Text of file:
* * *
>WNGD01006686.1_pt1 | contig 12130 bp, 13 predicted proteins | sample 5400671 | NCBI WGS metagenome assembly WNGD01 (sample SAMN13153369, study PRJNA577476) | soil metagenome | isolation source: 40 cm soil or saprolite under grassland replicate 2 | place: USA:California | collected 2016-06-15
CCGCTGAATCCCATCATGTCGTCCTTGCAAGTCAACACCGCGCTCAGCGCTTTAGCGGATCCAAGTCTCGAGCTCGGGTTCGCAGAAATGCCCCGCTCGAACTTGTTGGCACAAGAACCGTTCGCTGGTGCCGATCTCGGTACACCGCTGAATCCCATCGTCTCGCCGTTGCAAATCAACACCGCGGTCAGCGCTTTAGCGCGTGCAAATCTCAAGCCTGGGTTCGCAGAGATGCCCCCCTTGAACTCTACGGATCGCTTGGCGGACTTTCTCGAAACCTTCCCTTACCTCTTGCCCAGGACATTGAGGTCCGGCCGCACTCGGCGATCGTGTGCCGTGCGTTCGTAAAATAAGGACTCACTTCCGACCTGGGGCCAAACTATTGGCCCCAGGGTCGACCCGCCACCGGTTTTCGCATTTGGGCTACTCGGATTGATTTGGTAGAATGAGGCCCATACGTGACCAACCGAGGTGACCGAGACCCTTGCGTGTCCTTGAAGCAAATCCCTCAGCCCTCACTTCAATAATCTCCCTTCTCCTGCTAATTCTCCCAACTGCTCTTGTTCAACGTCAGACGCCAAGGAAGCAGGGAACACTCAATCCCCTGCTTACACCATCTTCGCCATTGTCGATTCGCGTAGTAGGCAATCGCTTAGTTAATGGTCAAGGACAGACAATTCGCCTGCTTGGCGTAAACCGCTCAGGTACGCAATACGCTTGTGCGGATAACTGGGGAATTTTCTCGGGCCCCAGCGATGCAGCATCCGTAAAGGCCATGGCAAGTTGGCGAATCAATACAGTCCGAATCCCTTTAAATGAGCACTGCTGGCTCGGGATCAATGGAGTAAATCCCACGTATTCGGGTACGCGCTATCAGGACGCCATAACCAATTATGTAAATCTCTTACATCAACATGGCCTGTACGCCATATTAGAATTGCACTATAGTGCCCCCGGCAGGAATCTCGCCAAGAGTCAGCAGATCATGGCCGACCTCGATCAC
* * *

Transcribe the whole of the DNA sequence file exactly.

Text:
>WNGD01006686.1_pt1 | contig 12130 bp, 13 predicted proteins | sample 5400671 | NCBI WGS metagenome assembly WNGD01 (sample SAMN13153369, study PRJNA577476) | soil metagenome | isolation source: 40 cm soil or saprolite under grassland replicate 2 | place: USA:California | collected 2016-06-15
CCGCTGAATCCCATCATGTCGTCCTTGCAAGTCAACACCGCGCTCAGCGCTTTAGCGGATCCAAGTCTCGAGCTCGGGTTCGCAGAAATGCCCCGCTCGAACTTGTTGGCACAAGAACCGTTCGCTGGTGCCGATCTCGGTACACCGCTGAATCCCATCGTCTCGCCGTTGCAAATCAACACCGCGGTCAGCGCTTTAGCGCGTGCAAATCTCAAGCCTGGGTTCGCAGAGATGCCCCCCTTGAACTCTACGGATCGCTTGGCGGACTTTCTCGAAACCTTCCCTTACCTCTTGCCCAGGACATTGAGGTCCGGCCGCACTCGGCGATCGTGTGCCGTGCGTTCGTAAAATAAGGACTCACTTCCGACCTGGGGCCAAACTATTGGCCCCAGGGTCGACCCGCCACCGGTTTTCGCATTTGGGCTACTCGGATTGATTTGGTAGAATGAGGCCCATACGTGACCAACCGAGGTGACCGAGACCCTTGCGTGTCCTTGAAGCAAATCCCTCAGCCCTCACTTCAATAATCTCCCTTCTCCTGCTAATTCTCCCAACTGCTCTTGTTCAACGTCAGACGCCAAGGAAGCAGGGAACACTCAATCCCCTGCTTACACCATCTTCGCCATTGTCGATTCGCGTAGTAGGCAATCGCTTAGTTAATGGTCAAGGACAGACAATTCGCCTGCTTGGCGTAAACCGCTCAGGTACGCAATACGCTTGTGCGGATAACTGGGGAATTTTCTCGGGCCCCAGCGATGCAGCATCCGTAAAGGCCATGGCAAGTTGGCGAATCAATACAGTCCGAATCCCTTTAAATGAGCACTGCTGGCTCGGGATCAATGGAGTAAATCCCACGTATTCGGGTACGCGCTATCAGGACGCCATAACCAATTATGTAAATCTCTTACATCAACATGGCCTGTACGCCATATTAGAATTGCACTATAGTGCCCCCGGCAGGAATCTCGCCAAGAGTCAGCAGATCATGGCCGACCTCGATCAC